Official numbers say that 28 persons with albinism have been brutally murdered in the last 18 months. Sources within the albinism community there say the number of murders is much higher—perhaps closer to 60. The youngest victim so far is a 7-month old baby.

There is also evidence now that this practice is spreading beyond the borders of Tanzania. Two persons with albinism were brutally murdered in Kenya, and even more shocking there was a recent arrest of a man in The Democratic Republic of the Congo. The man was arrested because he was found to be transporting the head of a person with albinism. He told police he was bringing it to sell to a businessman, and that he was going to be paid by weight.

The Under the Same Sun Fund is a Canadian nonprofit organization headed up by Peter Ash. Peter is a person with albinism, who is also a business leader.

The Under the Same Sun asks you to visit their website, www.underthesamesun.com to read more about this travesty, and lend your support by signing the online petition.

The AEBC thanks you for your support on this issue.

Ferrets As Service Animals

by Gary Lemke

The relationship between humans and domesticated ferrets has been shown, in many instances, to possess a special bond. This special bonding has consistently been demonstrated in cases of autism, panic disorders, agoraphobia, and various types of seizures, just to name a few areas where ferrets assist their human partners.

Frances and her service ferret Gyno

Frances and Gyno enjoy the outdoors

In August of 2008, the issue of ferrets as service animals came to a head as Frances Woodard was being refused access to Ottawa's public transportation services. Her service ferret Gyno was not allowed on Ottawa's OC Transpo.

City officials were ignoring the fact that Frances's psychiatrist completed the necessary paperwork to show, in her professional opinion, that Gyno was able to detect and prevent panic attacks. This prejudicial treatment was successfully challenged through the support of several community organizations having an interest in service animals and protecting the rights of a person with a disability to public access. The Ottawa ferret community came to support the fact that ferrets can make extremely good service animals and to disprove the myth that ferrets are wild animals among many other misconceptions. Ms. Woodard was represented by Terrance Green, an Ottawa lawyer known to aggressively represent the rights of persons with disabilities and an advocate with Citizens With Disabilities—Ontario.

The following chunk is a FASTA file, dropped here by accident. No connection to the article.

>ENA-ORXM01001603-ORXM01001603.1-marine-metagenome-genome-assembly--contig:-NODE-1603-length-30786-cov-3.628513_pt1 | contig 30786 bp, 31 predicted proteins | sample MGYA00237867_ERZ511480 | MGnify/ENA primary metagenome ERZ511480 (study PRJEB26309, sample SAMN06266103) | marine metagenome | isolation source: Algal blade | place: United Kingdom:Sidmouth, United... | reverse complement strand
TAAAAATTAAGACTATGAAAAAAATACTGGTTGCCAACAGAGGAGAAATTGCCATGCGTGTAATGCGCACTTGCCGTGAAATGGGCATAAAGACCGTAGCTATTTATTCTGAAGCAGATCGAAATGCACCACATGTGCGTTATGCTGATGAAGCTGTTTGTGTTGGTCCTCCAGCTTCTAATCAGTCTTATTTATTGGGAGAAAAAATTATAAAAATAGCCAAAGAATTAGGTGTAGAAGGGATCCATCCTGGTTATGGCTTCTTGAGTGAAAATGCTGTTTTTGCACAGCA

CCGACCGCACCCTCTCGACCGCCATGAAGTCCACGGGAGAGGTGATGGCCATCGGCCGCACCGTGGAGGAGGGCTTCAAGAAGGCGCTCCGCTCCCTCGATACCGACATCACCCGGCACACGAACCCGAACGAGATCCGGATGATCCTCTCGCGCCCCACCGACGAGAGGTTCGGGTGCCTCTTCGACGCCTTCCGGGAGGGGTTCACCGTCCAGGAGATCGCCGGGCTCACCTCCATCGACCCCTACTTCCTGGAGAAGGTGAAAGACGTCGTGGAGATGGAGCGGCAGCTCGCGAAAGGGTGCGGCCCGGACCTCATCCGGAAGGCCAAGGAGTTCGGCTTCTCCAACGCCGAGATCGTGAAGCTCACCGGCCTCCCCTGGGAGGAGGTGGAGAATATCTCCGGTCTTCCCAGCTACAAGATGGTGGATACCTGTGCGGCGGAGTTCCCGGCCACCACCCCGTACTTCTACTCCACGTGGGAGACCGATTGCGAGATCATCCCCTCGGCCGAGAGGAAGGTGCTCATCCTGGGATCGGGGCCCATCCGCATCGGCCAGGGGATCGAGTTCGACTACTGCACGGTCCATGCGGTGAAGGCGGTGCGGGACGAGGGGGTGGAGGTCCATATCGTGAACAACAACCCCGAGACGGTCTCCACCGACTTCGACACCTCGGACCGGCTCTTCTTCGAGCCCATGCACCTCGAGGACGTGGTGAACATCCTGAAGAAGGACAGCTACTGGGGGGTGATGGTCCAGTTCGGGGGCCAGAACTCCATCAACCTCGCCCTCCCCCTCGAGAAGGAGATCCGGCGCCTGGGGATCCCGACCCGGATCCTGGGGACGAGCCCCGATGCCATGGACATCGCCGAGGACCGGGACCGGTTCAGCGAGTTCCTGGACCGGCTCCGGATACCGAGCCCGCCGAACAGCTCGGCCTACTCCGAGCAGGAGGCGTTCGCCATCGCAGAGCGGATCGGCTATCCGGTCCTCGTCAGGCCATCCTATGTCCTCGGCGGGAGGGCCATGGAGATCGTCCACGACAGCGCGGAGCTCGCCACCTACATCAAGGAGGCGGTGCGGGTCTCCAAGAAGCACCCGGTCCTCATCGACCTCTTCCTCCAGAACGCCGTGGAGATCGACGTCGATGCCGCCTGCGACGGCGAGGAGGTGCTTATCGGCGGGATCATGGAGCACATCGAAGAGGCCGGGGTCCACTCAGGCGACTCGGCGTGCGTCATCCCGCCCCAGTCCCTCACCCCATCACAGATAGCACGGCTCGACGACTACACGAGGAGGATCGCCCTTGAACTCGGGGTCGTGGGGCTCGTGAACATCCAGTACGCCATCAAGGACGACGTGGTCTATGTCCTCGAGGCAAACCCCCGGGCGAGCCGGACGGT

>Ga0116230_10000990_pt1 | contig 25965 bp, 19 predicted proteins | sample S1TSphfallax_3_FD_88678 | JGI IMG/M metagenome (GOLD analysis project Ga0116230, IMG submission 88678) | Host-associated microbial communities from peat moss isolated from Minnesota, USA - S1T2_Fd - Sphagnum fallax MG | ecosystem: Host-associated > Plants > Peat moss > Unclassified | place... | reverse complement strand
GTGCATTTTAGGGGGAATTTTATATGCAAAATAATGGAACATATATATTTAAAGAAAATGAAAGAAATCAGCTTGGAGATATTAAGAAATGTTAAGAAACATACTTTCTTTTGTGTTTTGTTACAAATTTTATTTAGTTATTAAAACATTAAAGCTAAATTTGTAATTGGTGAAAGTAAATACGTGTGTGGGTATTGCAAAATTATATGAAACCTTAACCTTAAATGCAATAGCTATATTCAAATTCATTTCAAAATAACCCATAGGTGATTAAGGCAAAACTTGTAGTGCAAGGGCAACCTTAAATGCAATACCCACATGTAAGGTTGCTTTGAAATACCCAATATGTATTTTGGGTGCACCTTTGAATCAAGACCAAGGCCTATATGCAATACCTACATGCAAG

In researching the issue of ferrets as service animals, it became apparent how common discrimination occurs to persons with similar situations like Frances. People with invisible disabilities seem to face a double stigma with their disabilities being ignored by public officials, in general, coupled with myths about ferrets, both being wrongly viewed.

Ferrets can be caged a good portion of time, but prefer to interact with their humans and to play and entertain. The use of an elevated cage allows a person in a wheelchair to easily clean the cage, litter boxes (ferrets use a litter box like a cat), and to change food and water. A ferret's bedding normally consists of old soft blankets requiring laundering weekly to prevent the associated musky smell of the ferret. Taking the ferret outside, in a harness and leash, is a treat for a ferret, not a required routine as with a dog.

Behind every cloud is a silver lining. In Frances' case, it was the certification of the first two service ferrets in Ottawa and the formation of a new organization. The Service Ferret Society (SFS) is being formed to promote the use of ferrets as a legitimate service animal. SFS intends to debunk the myths about ferrets and assist in the pairing of appropriate service ferrets with their human partners. SFS will continue to assist and defend the rights of persons with disabilities who may be denied their rights and use of a helpful service ferret.

For more information about service ferrets, SFS or ferrets generally, please contact:
Service Ferret Society
Email: info@serviceferretsociety.com
Tel: 1-613-442-1015

A Voice of Our Own is produced through the resources provided by Human Resources Development Government of Canada.

(Articles appearing in "A Voice of Our Own" may not represent positions held by CCD.)